How Common Is My Gingivitis?
Any dentist or dental hygienist will have heard certain questions from patients many, many times.
What is the best way to brush my teeth? How important is flossing? Can I have a sticker (young patients, mostly…); that sort of thing.
One common question relates to gingivitis; namely, whether gingivitis itself is common.
In this post, we will not only answer that question but we will go a little deeper. We’ll look at why it doesn’t really matter how common gingivitis is, where gingivitis sits on the scale of dental problems, and we’ll give a few tips on next steps both to remove gingivitis, and then to prevent it from returning.
That’s a fair amount to cover so we better get cracking. Starting with the basic question, “how common is gingivitis?”, the answer is that it is very common. According to the British Society of Periodontology, gingivitis is common with gingival bleeding affecting 55% of adults.
How Common Is My Gingivitis? That’s The Wrong Question
What we are going to say now, though, is that the percentage really doesn’t matter a great deal – as UK demographics change and the population ages there is every chance that 54% will move closer to 60%. That, though, doesn’t really affect you, the individual who is perhaps wondering whether you have gingivitis or not.
If your gums are inflamed, if they bleed when you brush or floss, then there is a high likelihood that you do have gingivitis or some other periodontal condition. There is no shame in this and it is not necessarily a sign that you have willfully and flagrantly neglected your oral hygiene.
It is instead simply a condition that is hard to go through life avoiding. Any dental hygienist will have dealt with gingivitis and related conditions hundreds or thousands of times; it is a routine treatment for them.
The fact that gingivitis is so common can lead, though, to a false sense of security.
If it is so common it can’t be too bad, right? Wrong.
Gingivitis itself may not do long-term damage, although bleeding, painful gums are not really something to be living with, and neither is the likely accompaniment of halitosis (bad breath).
Gingivitis and Periodontitis
Gingivitis can also develop into periodontitis and then advanced periodontitis if left untreated; these being the more serious conditions in the periodontal disease family. Periodontitis is where the gum disease spreads to underlying tissue and bone, eating away at these.
Whereas gingivitis is relatively benign, periodontitis can lead to teeth becoming loose and even to tooth loss and it has also been linked to a range of other health conditions – there are studies which have linked periodontitis to increased risk of strokes, heart attack and lung disease.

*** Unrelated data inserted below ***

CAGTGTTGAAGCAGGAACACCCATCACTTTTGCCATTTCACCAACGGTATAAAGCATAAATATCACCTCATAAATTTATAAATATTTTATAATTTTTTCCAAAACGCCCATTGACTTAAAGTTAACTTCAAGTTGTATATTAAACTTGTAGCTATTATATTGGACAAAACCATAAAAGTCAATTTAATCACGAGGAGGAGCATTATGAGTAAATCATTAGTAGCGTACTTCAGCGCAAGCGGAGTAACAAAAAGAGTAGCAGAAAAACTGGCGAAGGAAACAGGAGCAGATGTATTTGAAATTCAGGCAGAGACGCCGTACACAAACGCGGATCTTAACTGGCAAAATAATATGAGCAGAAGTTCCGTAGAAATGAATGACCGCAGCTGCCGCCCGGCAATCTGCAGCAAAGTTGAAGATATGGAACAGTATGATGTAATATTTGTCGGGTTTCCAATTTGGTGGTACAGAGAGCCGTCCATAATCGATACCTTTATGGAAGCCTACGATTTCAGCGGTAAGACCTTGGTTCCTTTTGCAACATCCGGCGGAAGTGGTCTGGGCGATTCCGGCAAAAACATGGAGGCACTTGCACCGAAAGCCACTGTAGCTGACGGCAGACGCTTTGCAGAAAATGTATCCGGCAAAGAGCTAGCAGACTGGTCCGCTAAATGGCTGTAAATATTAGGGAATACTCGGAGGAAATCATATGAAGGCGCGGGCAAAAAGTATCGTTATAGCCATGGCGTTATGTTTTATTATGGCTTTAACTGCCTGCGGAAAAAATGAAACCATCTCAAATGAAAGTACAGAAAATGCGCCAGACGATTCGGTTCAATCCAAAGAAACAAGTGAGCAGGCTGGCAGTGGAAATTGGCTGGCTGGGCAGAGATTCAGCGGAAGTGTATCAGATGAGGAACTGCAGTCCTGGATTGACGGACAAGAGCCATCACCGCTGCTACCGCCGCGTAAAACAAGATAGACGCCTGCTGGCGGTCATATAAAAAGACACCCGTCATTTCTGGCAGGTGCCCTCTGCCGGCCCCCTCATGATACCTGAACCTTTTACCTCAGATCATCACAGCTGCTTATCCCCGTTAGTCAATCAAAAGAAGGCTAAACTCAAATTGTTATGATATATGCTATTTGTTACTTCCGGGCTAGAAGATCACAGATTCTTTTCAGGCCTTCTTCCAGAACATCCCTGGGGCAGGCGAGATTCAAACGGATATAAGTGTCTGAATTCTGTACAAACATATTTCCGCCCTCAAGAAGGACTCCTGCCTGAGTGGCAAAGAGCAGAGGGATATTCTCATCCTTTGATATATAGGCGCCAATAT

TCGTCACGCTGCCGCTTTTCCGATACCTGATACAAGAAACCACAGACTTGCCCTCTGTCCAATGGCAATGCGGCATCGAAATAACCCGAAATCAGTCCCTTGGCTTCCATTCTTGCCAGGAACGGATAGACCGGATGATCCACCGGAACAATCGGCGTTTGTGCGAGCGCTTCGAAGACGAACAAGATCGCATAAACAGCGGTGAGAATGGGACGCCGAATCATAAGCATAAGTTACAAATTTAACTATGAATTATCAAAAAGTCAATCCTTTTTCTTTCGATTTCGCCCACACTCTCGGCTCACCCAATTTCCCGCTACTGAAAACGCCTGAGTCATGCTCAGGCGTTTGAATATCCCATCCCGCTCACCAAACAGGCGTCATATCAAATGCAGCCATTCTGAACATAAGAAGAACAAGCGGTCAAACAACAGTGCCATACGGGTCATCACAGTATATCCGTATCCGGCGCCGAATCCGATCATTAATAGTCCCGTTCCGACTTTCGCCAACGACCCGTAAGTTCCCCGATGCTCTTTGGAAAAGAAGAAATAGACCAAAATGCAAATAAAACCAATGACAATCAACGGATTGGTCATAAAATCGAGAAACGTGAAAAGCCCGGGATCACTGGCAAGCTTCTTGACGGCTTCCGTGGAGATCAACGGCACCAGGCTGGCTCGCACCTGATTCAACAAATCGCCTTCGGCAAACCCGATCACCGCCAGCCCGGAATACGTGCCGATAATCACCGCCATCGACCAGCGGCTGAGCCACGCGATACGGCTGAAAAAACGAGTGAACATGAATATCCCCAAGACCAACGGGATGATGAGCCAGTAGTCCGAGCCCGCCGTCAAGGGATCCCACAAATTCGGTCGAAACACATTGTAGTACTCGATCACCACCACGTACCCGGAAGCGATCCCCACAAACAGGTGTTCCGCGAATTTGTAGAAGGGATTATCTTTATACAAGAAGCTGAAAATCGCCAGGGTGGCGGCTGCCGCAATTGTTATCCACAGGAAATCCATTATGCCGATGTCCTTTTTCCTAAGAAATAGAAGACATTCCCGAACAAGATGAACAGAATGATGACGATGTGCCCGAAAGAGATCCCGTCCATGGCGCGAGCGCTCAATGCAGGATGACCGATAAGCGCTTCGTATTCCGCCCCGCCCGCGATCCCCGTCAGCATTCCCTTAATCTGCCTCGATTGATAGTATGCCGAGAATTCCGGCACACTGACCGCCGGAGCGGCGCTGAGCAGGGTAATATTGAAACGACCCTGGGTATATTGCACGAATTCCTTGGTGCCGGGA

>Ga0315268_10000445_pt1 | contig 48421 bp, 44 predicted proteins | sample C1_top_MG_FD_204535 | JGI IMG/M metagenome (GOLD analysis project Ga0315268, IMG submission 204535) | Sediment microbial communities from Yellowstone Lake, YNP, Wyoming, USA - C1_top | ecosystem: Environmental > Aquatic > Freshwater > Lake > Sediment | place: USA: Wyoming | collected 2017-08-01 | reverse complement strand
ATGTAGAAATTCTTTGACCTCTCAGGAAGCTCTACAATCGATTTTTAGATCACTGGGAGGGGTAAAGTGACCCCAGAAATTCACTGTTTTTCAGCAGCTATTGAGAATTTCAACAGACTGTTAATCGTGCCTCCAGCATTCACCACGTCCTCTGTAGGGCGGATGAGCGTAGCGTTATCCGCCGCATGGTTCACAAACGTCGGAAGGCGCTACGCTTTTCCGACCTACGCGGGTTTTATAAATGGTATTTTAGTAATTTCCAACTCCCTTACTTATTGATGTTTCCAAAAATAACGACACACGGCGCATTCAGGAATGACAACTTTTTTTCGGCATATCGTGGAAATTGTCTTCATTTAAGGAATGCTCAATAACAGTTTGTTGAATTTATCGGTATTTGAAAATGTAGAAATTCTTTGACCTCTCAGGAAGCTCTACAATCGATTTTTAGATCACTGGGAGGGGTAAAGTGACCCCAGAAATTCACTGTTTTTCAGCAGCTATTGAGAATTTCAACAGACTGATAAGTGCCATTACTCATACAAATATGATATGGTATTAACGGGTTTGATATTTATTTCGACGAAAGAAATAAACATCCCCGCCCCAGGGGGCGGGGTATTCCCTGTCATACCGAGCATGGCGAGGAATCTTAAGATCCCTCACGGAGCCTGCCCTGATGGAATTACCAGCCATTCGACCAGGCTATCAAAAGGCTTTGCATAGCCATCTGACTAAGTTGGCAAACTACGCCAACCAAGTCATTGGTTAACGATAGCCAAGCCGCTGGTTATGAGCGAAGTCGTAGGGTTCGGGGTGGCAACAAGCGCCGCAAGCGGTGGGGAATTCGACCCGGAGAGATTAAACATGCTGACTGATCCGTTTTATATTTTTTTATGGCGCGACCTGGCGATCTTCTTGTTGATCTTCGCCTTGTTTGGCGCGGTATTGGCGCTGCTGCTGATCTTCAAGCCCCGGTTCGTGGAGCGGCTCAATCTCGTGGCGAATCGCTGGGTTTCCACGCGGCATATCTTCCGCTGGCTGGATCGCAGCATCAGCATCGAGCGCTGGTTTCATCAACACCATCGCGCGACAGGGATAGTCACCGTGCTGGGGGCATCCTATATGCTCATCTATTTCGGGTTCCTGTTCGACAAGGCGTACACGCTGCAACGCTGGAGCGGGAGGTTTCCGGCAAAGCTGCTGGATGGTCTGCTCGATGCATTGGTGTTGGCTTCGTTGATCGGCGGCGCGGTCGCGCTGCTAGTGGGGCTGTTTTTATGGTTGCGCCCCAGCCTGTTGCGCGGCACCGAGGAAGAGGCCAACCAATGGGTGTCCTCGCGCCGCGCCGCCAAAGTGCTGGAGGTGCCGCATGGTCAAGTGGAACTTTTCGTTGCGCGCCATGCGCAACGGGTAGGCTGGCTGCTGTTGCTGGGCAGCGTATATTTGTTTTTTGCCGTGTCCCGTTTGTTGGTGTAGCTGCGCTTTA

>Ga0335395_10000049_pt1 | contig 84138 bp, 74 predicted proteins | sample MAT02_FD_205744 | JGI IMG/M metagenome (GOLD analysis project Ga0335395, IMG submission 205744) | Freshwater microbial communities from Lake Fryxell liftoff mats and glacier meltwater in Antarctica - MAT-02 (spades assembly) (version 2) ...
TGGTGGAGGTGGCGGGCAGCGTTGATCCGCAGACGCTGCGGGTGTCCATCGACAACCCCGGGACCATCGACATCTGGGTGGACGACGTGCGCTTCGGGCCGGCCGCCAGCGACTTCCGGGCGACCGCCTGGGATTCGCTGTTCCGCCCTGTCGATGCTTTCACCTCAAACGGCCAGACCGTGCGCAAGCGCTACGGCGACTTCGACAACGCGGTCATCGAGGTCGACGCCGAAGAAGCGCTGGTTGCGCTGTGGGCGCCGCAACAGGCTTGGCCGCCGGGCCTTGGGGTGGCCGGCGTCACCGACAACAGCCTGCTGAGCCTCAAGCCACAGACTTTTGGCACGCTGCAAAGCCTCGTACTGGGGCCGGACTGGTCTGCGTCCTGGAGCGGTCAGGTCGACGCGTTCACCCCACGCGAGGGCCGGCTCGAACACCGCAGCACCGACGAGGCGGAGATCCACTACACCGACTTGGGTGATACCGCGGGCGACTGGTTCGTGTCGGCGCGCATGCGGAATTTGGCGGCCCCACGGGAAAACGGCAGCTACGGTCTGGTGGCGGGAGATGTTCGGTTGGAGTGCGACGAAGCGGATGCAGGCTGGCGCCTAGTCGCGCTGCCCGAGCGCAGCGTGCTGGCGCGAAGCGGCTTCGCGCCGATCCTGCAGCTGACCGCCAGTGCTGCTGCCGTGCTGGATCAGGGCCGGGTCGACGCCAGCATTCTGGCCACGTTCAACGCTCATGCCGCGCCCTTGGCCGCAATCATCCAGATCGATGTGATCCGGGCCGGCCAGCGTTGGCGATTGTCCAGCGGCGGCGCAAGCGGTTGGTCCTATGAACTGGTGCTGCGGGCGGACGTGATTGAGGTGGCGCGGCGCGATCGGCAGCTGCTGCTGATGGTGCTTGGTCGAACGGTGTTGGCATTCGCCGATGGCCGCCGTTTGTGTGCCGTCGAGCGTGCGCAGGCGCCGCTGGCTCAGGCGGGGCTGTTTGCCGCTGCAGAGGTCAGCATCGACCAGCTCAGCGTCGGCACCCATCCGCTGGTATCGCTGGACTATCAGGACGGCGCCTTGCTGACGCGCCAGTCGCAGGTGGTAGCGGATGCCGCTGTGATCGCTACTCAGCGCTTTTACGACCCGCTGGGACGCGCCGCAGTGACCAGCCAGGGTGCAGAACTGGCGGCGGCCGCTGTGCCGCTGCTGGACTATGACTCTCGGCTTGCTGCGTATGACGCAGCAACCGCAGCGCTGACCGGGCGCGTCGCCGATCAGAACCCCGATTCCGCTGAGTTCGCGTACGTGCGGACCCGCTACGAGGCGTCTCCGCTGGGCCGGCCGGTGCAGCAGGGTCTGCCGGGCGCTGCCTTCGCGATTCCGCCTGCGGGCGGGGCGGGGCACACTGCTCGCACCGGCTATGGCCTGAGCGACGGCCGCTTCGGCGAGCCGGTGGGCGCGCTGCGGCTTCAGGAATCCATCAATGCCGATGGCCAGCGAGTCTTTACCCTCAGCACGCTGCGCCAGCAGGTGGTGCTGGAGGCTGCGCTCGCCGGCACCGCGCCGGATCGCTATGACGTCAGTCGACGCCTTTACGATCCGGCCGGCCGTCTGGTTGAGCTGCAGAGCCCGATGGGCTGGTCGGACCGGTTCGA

If you do suspect you have gingivitis, then you should get it checked out soon – you can book an appointment with us right now.
If it is gingivitis it is easy to treat but if it is actually the more advanced periodontitis, then that is something that you want to tackle ASAP with one of the hygienists or periodontist at our central London practice. To counteract the condition, all plaque and calcified deposits would be removed, including from deep below the gum line for periodontitis.
Tackling periodontitis tends to require several appointments in which treatment is administered and the response after each session closely monitored. Once treated, whether it is gingivitis or periodontitis, that old cliché that prevention is better than cure rings true. You will be given advice on how to maintain good dental hygiene, including how best to brush your teeth.
You might also like to give thought to foods it is best to avoid (or only have in moderation) and other lifestyle tweaks that can be beneficial to dental hygiene (read our post about that here).
Maintaining Your Dental Health
Hopefully, these small improvements to dental hygiene combined with regular visits to your hygienist will keep you happily gingivitis free. One thing we should add here is that gingivitis cannot effectively be treated at home. You can certainly improve your own dental hygiene by brushing better and using the right mouthwash, however, you cannot perform the deeper clean that removes all the hardened plaque (tartar).
It goes without saying that periodontitis cannot be treated at home. Nor can it be self-diagnosed; and therein lies a key reason to always getting bleeding gums checked out. It’s so important for your health to find out whether you have common old gingivitis or the more serious periodontitis.
Do you have a specific question?
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